The record before us shows that the owners of the Frederick H. directed where the trawler was to take its catch on returning from a voyage, maintained and repaired the trawler and paid the Social Security and Virginia Unemployment Compensation taxes on Elliott and Gregory; that the master had no ownership interest in the trawler and did not consider any of the seamen to be his employees, and most important of all, that the owner had complete authority to hire and fire all members of the crew. This, we think, is ample evidence to take the case to the jury on the theory that Gregory and Elliott were employees of the owners. The mere fact that the trawler was fished on shares does not, as contended by the owners, ipso facto make the master owner of the vessel pro hac vice so as to constitute the seamen his employees. As was pointed out in The Norland, 9 Cir., 101 F.2d 967, this is merely one factor tending to show ownership in the master, and evidence will be received to determine the extent of control over the boat and seamen exercised by the master. This case is not controlled by the decision in Thorp v. Hammond, 12 Wall. 408, 20 L.Ed. 419, since the evidence there showed that the master was part owner of the vessel, hired his own crew and used the vessel to his own ends without any restraint or directions for the other owner. The evidence before us is very different and the lower court quite properly left, under proper instructions, the question of employment to the jury.
The owners' contention that there was insufficient evidence of negligence upon which the jury could find them liable is unfounded. The record clearly shows that Elliott took up the cable when he had been signalled to slack off. In view of this testimony we cannot say that the jury acted without evidence in its finding of negligence. Naturally, any alleged contributory negligence on the part of Gregory in grasping the cable would be no defense but would be for the jury to consider in mitigation of damages. Brislin v. United States, 4 Cir., 165 F.2d 296, Bentley v. Albatross S.S. Co., 3 Cir., 203 F.2d 270.
The owners also contend that the lower court erred by sending the case to the jury on the question of unseaworthiness. The unseaworthiness relied on was the failure to furnish and adequate crew for the vessel. We think that there was nothing in this contention but that any error in allowing the jury to consider it was harmless as Gregory's injury was so clearly due to negligence of Elliott in the operation of the winch that the groundless contention as to the inadequacy of the crew could not have affected the result, even though the jury was erroneously allowed to consider it.
There is no merit in the owners' contention that the verdict of $32,000.00 is clearly excessive and without basis in fact. The record shows that the injuries suffered by Gregory have caused a seventy-five percent loss of use of his left hand. His life expectancy is thirty-seven years and he probably can never work again as a machinist, the labor at which he is skilled. In short, we think the record as a whole contains ample evidence to support a verdict of $32,000.00. While this amount may, at first blush, seem excessive, we cannot say it was so arbitrary as to show passion or prejudice on the part of the jury.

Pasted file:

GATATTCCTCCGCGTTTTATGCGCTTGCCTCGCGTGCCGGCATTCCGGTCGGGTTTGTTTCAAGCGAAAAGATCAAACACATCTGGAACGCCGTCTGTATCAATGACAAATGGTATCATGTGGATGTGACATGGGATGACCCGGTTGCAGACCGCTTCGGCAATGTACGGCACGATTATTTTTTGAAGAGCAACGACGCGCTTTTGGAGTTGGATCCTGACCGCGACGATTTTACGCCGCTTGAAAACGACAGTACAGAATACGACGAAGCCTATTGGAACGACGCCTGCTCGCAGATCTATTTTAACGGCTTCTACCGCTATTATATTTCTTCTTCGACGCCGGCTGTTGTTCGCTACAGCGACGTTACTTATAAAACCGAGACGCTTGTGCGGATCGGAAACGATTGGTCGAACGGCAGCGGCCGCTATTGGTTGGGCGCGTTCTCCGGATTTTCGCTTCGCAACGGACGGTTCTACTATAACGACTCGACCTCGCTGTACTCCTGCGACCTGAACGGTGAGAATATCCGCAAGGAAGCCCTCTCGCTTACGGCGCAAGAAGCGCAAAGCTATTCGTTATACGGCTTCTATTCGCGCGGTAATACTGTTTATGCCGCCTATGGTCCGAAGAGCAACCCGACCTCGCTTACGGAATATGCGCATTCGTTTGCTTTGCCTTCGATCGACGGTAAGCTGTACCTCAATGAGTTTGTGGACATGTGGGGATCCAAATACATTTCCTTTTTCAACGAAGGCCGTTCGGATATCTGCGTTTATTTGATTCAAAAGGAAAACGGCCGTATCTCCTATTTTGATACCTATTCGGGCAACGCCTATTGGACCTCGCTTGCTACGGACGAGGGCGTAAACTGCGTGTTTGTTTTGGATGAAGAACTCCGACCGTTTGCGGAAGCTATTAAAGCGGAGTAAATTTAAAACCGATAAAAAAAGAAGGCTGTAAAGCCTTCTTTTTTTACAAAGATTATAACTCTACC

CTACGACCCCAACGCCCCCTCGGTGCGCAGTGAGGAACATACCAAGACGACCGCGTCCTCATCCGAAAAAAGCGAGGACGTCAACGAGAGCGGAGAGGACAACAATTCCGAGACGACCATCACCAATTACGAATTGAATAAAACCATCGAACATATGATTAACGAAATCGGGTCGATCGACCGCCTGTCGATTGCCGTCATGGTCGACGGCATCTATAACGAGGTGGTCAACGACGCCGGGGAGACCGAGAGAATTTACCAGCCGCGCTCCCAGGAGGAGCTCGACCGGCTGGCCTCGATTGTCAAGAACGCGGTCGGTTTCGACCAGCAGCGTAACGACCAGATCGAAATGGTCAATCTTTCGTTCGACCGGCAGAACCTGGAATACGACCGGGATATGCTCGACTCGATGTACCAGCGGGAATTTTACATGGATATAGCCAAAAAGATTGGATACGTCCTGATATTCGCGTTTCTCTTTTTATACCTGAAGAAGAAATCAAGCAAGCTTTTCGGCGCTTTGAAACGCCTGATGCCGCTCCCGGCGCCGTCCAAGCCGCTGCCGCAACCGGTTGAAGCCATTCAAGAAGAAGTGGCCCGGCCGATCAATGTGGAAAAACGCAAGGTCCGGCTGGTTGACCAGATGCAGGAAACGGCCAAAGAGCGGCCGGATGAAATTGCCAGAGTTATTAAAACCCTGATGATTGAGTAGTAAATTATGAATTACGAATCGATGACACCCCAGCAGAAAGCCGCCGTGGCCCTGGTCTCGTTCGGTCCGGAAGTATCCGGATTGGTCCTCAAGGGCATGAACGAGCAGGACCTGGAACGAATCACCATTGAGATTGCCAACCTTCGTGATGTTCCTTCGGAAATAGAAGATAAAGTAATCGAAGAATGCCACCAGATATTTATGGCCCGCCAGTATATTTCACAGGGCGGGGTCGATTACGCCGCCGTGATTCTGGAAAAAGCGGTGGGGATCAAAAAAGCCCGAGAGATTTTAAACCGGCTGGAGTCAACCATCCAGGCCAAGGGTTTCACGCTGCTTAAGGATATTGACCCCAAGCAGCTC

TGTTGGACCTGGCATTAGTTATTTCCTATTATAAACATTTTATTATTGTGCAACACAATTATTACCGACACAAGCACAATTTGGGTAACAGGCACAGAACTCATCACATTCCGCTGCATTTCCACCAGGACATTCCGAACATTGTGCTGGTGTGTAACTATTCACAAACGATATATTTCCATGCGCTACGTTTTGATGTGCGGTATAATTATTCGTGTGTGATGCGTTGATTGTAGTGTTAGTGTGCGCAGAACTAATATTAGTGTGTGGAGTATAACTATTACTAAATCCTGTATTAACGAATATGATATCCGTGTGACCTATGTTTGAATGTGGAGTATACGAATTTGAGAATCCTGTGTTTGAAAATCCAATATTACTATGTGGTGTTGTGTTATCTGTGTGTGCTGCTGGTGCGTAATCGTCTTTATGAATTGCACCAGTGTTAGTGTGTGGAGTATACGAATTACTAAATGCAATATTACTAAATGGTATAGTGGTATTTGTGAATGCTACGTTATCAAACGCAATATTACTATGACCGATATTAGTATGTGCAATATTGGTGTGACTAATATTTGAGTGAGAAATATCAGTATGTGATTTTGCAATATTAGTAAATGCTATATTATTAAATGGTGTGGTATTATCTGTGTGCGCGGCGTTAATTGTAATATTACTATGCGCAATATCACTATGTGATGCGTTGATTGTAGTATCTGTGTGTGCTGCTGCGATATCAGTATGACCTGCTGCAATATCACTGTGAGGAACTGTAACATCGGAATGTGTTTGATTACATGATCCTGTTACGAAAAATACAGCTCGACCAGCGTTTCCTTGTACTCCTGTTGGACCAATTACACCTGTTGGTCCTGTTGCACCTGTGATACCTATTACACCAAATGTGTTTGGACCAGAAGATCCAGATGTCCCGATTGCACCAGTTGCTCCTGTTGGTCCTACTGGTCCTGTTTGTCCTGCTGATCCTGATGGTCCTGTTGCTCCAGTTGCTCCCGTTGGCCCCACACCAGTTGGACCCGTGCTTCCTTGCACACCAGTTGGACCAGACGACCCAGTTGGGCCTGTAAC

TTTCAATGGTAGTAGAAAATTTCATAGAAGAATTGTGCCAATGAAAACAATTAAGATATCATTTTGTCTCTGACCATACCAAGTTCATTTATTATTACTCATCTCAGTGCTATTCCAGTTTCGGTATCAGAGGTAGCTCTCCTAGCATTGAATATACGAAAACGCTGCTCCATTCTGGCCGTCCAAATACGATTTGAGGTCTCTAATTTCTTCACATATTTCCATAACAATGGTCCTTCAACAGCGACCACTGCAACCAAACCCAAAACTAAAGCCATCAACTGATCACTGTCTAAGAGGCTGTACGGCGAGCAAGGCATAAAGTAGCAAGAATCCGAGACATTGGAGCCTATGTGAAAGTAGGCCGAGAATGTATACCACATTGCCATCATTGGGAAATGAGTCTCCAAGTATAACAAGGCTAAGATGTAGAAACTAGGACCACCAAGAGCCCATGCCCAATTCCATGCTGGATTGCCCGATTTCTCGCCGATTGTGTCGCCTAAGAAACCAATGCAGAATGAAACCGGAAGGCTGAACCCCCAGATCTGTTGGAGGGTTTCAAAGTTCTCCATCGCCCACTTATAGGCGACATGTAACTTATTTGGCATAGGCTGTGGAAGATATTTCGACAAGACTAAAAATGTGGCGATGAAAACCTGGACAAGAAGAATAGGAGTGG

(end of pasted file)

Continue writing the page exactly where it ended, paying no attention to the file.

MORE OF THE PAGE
Gregory contends that the owners should not have been permitted to limit their liability under 46 U.S.C.A. 183, since as a matter of law the owners failed to carry their burden of proving that the Frederick H. was sent to sea with a competent and complete crew, such proof being necessary for a limitation under 46 U.S.C.A. 183. The E. Madison Hall, 4 Cir., 140 F.2d 589; The Malcolm Baxter, Jr., 2 Cir., 20 F.2d 304; McGill v. Michigan Steamship Co., 9 Cir., 144 F. 788, certiorari denied 203 U.S. 593, 27 S.Ct. 782, 51 L.Ed. 332. We think, however, that the decision of the District Court on this point was clearly correct.
The record shows that the mate, Elliott, was an experienced fisherman and in fact succeeded Forrest as master of the Frederick H. The evidence shows that four-men, and even three-men, crews operated the trawler efficiently and that Forrest considered the vessel fully manned when she carried a crew of four.
Nor do we feel that we can reverse the District Court's holding that the owners were not barred by laches from claiming the right to limit their liability. With respect to this matter the District Judge said:
'While the record discloses considerable delay in actually filing the application, this is due in large measure to the understanding had between counsel and the Court that such application would be filed in event the motion for summary judgment was overruled and it was my understanding that in order to afford the plaintiff an early trial of the issues concerning liability defendants would be permitted to file the application for limitation in due course.'
For the reasons stated above, the decision of the District Court is affirmed.